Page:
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In a story told by Jack McNulty, the brother of Eneas and Tom McNulty, this beautifully-written book fleshes out the narrator's life and that of his wife Mai, and at the same time fills in gaps in our understanding of the extended family. Barry's The Secret Scripture and The Whereabouts of Eneas McNulty are companion novels to The Temporary Gentleman. All are written in staggeringly beautiful prose and are, at times, almost unbearable in their detailing of the tragedy of Ireland's political conflicts, the treatment of women, and, in this book, alcoholism. While telling us of his wife's descent into alcoholism, Jack McNulty reveals even more about himself and his culpability in her situation.
Frank Grimes does a marvelous job of the narration. These novels by Sebastian Barry (and the ones about the Dunnes: Annie Dunne, A Long, Long Way and On Canaan's Side) are to be listened to and/or read slowly, and savored. They are not all available in audiobook form; I recommend ingesting them in any form you find.
1 of 1 people found this review helpful
I have heard that this author is known for his dense literary style of writing and this is certainly a true example. I get the sense that every sentence has been worked on over and over again until it is honed to perfection. By and large this works as a masterwork but I did think the result was a little too self conscious to draw me into the story. This is probably fortunate as this is a grim tale of lives destroyed by alcoholism and gambling and a woman's descent into misery and self destruction.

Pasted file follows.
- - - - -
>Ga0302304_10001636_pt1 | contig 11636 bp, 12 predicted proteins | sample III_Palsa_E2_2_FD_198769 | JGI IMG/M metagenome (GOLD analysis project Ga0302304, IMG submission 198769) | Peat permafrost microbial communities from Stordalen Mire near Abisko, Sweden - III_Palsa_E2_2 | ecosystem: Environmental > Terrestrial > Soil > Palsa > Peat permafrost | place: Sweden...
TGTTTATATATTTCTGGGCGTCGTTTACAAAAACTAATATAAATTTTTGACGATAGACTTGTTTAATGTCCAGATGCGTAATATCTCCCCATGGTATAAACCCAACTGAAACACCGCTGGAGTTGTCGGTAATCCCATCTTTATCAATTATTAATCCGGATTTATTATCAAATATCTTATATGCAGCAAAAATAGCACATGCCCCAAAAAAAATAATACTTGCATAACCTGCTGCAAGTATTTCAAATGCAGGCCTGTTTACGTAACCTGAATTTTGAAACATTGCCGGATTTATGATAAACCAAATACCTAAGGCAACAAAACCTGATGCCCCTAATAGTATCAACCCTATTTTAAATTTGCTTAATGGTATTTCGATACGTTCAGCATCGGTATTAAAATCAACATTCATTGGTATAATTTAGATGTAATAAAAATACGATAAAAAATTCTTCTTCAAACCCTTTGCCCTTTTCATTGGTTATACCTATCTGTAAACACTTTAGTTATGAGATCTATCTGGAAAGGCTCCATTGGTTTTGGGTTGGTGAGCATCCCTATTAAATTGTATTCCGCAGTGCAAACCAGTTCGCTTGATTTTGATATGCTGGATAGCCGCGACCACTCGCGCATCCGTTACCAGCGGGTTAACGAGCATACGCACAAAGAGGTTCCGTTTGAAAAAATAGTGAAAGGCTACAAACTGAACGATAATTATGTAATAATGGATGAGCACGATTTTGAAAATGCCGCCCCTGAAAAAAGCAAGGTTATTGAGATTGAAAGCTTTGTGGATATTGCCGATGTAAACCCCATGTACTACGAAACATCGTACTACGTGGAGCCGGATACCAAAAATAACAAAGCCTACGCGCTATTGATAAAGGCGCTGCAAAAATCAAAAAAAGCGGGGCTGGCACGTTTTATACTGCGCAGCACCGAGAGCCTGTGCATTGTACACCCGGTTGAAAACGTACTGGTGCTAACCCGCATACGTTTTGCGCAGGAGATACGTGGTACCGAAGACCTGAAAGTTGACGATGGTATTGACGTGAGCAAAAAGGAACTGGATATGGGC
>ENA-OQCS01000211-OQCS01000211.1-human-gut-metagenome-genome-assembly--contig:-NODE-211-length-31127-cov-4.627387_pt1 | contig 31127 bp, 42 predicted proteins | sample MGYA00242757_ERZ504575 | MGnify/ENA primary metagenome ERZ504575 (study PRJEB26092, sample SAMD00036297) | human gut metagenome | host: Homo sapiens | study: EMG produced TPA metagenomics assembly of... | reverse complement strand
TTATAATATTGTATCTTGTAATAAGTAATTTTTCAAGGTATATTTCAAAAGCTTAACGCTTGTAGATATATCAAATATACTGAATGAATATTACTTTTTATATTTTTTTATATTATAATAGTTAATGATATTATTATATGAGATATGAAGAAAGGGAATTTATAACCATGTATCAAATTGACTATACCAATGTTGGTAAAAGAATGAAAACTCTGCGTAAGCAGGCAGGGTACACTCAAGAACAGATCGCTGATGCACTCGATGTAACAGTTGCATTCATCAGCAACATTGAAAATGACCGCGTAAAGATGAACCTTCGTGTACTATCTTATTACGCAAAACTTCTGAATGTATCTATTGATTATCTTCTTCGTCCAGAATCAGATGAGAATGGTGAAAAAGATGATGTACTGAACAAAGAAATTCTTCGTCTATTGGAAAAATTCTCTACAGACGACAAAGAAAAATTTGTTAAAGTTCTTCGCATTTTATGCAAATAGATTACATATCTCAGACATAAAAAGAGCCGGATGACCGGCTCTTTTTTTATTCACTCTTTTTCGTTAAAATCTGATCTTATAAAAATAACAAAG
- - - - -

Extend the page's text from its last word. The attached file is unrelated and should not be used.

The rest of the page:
I have heard Sebastian Barry's books are very good so I am a little sorry I started with this one. Overall this was not for me but I can understand why he is so widely admired.
5 of 5 people found this review helpful
Would you consider the audio edition of The Temporary Gentleman to be better than the print version?
I haven't read the print version but audio is so good I would heartily recommend
What was one of the most memorable moments of The Temporary Gentleman?
When he meets May first.
Which scene did you most enjoy?
When he meets May's family
Was there a moment in the book that particularly moved you?
2 of 3 people found this review helpful